Monday, 5 October 2009
Commemorating U.A. Fanthorpe
When I think of poets who have been generally loved, that is to say loved by those who are not normally readers of poetry - and I think here primarily of Betjeman and Larkin and, in a different way, Wendy Cope and, again in a slightly different way, our current Laureate, Carol Ann Duffy - I naturally think of UA, as she liked to be known. The commemoration service at St Mary's, Wootton-under-Edge was packed mostly by local people to whom UA and Rosie Bailey clearly stood for something admirable and lovable that extended beyond books of poetry.
Wotton-under-Edge is heart of England, and UA wrote a great deal about England. It was a reciprocal love which means it tells us about both UA and England. Betjeman and Larkin were both eccentrics after a fashion, oddities who stood for a certain caricature of what the English found attractive and, in some ways, aspired to, meaning individuality as manageable, recognisable difference. Betjeman with his churches, teddy-bears, underground stations, self-mocking humour and fear of death was the loveable uncle; Larkin with his curmudgeonliness, his post-war, dry, matter-of-factness and lyricism about residual nature, was the stern unliterary librarian, the wry remark at the bar, the solitary, the man in the distance removing his cycle clips in awkward reverence, Mr Bleaney, the loner at the boarding house who'd never take a garden properly in hand. The toad that squatted on Larkin perfectly represented the toad that squatted on everyone. (How did you come upon the image of the toad for work? asked the Paris Review. Sheer, genius, Larkin replied.) Both Betjeman and Larkin spoke for everyone from a position tolerably outside everyone. They were the eccentrics that sounded the norm.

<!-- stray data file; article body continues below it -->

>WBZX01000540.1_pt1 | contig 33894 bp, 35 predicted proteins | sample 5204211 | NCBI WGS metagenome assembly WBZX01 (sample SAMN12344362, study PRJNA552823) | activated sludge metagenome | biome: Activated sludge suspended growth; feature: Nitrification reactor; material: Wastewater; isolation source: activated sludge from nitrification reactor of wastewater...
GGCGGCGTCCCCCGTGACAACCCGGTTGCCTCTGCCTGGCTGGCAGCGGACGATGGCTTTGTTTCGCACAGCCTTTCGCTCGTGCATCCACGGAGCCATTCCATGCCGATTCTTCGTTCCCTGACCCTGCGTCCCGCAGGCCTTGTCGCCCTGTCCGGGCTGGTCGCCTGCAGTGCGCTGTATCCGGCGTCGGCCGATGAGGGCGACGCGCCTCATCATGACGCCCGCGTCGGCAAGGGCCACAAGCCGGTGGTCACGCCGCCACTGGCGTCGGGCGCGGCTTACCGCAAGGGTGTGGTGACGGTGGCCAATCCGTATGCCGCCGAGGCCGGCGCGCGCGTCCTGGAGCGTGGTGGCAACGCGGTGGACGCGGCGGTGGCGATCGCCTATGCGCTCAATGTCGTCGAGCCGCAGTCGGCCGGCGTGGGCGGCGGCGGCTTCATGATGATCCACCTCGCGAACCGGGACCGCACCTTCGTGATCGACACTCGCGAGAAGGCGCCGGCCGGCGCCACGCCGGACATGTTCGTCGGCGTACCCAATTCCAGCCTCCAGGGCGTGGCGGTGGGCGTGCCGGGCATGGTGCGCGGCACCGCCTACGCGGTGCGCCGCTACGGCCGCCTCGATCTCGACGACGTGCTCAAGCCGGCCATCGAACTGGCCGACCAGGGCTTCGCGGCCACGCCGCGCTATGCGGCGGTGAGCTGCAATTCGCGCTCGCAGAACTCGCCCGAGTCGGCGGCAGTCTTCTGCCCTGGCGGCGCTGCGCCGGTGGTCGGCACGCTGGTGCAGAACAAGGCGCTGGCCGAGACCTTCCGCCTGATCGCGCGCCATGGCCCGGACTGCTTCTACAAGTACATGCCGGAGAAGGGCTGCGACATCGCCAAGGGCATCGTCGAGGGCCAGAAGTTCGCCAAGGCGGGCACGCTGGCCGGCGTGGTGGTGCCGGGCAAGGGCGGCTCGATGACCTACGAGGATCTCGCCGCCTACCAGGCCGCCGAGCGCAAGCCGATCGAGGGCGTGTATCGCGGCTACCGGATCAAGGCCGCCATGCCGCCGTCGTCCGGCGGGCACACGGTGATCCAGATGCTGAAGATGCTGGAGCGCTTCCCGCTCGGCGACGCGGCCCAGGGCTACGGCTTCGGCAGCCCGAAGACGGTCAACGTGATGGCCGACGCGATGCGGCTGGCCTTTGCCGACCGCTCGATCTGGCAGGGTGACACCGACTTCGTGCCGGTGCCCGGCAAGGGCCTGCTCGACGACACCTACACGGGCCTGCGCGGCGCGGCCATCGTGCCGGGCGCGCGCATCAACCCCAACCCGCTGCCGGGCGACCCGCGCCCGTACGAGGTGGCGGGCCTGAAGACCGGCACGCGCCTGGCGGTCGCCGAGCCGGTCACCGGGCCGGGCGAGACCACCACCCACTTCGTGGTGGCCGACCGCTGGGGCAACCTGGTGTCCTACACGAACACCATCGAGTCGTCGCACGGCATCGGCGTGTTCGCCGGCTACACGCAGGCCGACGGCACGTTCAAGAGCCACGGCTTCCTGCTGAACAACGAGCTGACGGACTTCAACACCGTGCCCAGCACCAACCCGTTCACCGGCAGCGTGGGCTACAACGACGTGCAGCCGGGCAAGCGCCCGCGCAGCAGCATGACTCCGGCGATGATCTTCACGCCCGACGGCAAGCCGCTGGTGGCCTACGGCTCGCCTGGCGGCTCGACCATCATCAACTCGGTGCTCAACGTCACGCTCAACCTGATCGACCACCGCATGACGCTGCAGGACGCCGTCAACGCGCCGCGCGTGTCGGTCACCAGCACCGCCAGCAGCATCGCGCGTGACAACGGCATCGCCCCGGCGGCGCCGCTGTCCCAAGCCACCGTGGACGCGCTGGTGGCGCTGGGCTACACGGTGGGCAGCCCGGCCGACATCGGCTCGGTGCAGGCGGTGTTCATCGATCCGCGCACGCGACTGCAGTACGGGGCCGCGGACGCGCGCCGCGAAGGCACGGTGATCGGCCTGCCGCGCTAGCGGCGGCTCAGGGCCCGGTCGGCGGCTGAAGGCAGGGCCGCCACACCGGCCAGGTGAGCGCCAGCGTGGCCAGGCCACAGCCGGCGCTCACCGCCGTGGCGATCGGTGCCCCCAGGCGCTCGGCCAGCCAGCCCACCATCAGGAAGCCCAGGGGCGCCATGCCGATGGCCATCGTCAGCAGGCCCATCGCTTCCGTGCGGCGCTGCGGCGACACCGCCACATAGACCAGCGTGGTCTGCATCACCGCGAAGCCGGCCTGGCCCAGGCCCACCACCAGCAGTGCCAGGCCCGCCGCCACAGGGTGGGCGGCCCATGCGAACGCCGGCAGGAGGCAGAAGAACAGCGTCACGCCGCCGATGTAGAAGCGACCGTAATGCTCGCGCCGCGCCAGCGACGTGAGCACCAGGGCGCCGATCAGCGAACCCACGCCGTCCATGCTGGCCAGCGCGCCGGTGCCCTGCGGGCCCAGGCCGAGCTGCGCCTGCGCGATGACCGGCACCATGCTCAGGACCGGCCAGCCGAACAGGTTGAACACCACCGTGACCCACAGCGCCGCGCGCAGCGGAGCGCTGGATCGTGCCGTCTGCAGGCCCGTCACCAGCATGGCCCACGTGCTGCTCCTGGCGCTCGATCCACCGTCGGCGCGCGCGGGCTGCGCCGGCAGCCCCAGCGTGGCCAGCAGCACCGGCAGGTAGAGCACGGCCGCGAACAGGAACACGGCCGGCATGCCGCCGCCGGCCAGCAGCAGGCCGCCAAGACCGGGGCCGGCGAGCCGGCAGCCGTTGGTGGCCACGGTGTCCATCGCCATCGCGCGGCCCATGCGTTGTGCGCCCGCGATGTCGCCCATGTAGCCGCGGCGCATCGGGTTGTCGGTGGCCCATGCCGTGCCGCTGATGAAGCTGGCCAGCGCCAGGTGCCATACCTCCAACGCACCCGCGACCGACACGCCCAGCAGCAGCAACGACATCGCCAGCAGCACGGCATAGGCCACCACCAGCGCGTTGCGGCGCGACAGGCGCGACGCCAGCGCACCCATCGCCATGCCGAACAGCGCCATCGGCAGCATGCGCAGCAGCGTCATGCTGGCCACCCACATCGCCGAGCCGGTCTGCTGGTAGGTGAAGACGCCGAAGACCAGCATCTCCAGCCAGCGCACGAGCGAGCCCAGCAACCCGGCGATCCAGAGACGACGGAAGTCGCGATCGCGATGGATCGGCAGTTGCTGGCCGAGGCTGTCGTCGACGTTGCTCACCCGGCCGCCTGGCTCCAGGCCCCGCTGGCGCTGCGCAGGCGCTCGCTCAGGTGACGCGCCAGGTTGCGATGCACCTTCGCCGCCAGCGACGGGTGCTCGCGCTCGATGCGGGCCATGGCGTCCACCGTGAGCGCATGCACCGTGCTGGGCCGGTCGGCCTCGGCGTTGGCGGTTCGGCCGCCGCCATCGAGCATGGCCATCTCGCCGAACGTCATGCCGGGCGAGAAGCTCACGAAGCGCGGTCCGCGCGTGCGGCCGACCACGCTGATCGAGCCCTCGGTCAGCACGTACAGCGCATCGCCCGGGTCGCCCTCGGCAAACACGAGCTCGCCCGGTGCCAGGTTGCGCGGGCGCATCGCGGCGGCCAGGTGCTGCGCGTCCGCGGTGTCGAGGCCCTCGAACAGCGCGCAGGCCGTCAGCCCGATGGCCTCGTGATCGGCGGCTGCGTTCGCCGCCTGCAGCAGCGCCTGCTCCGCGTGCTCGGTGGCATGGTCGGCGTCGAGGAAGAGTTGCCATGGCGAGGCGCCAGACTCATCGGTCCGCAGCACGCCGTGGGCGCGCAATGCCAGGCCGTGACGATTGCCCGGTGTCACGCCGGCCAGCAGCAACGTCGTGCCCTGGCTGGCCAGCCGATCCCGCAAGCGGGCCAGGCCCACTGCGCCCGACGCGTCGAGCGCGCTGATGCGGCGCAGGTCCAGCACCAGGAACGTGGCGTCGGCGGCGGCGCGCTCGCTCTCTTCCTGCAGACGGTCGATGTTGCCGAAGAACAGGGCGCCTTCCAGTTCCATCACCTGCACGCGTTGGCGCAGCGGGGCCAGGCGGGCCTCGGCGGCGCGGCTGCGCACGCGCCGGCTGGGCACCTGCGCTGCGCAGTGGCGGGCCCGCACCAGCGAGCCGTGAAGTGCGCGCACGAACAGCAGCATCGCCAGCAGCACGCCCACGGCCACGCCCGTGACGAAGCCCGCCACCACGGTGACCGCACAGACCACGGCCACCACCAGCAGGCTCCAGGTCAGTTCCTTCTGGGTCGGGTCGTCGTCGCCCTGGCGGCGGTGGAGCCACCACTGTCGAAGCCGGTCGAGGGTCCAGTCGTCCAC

UA was clearly gay and dressed it. Her double act with Rosie was a mixture of the joyful, the wise, and the jolly, almost boy-scout, camp. The act was loved somewhat in the way music hall was. It was dressing up for the party, safe, and yet a blow for liberation, in the sense that whatever is camp in us - and there is a considerable amount in the English persona - could find an echo there. It was warm, generous, affectionate, comfortably outrageous. At the same time, her poems were born out of deep, common feelings, precisely and plainly articulated, that could never be described as camp. The life of the emotions was set to wisdom. It was a kind of secular charitable anglicanism. I would have had no difficulty in seeing UA play the role of Trollope's Warden. Members of the same parish. All three, Betjeman, Larkin and UA can be read in the light of class without diminishing any of them. All three are members of the same unruly congregation.
The loved English poets are loved in the way people love their follies: as romances, as extensions of latencies that spring out of themselves. These English - and they do not represent all England, which is distinctly a various place - are realists with a tolerance for caricature and a sense of the mystical perceived in unlikely places. The persona is music hall but the feeling is solid and reassuring as the landscape it is set in.